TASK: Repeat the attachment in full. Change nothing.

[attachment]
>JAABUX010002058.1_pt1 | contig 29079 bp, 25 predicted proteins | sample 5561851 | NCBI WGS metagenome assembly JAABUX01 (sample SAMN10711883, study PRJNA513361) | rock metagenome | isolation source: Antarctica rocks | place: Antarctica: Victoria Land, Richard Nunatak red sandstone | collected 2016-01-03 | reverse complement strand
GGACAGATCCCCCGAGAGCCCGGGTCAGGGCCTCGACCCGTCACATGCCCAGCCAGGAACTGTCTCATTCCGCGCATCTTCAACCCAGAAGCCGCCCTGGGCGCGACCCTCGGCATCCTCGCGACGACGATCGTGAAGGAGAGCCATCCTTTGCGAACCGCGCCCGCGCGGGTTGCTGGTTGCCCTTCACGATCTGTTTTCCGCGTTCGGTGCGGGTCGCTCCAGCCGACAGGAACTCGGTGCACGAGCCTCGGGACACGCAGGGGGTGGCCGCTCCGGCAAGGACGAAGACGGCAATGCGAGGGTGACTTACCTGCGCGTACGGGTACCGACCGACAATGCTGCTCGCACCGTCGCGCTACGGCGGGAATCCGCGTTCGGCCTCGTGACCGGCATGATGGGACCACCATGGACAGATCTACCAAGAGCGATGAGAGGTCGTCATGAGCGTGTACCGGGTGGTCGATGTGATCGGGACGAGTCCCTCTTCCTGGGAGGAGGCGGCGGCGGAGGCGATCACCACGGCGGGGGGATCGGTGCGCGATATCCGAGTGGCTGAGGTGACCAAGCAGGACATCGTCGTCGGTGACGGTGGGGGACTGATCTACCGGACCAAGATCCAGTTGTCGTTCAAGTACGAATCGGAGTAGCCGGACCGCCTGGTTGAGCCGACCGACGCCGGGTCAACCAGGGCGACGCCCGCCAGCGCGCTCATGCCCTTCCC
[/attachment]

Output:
>JAABUX010002058.1_pt1 | contig 29079 bp, 25 predicted proteins | sample 5561851 | NCBI WGS metagenome assembly JAABUX01 (sample SAMN10711883, study PRJNA513361) | rock metagenome | isolation source: Antarctica rocks | place: Antarctica: Victoria Land, Richard Nunatak red sandstone | collected 2016-01-03 | reverse complement strand
GGACAGATCCCCCGAGAGCCCGGGTCAGGGCCTCGACCCGTCACATGCCCAGCCAGGAACTGTCTCATTCCGCGCATCTTCAACCCAGAAGCCGCCCTGGGCGCGACCCTCGGCATCCTCGCGACGACGATCGTGAAGGAGAGCCATCCTTTGCGAACCGCGCCCGCGCGGGTTGCTGGTTGCCCTTCACGATCTGTTTTCCGCGTTCGGTGCGGGTCGCTCCAGCCGACAGGAACTCGGTGCACGAGCCTCGGGACACGCAGGGGGTGGCCGCTCCGGCAAGGACGAAGACGGCAATGCGAGGGTGACTTACCTGCGCGTACGGGTACCGACCGACAATGCTGCTCGCACCGTCGCGCTACGGCGGGAATCCGCGTTCGGCCTCGTGACCGGCATGATGGGACCACCATGGACAGATCTACCAAGAGCGATGAGAGGTCGTCATGAGCGTGTACCGGGTGGTCGATGTGATCGGGACGAGTCCCTCTTCCTGGGAGGAGGCGGCGGCGGAGGCGATCACCACGGCGGGGGGATCGGTGCGCGATATCCGAGTGGCTGAGGTGACCAAGCAGGACATCGTCGTCGGTGACGGTGGGGGACTGATCTACCGGACCAAGATCCAGTTGTCGTTCAAGTACGAATCGGAGTAGCCGGACCGCCTGGTTGAGCCGACCGACGCCGGGTCAACCAGGGCGACGCCCGCCAGCGCGCTCATGCCCTTCCC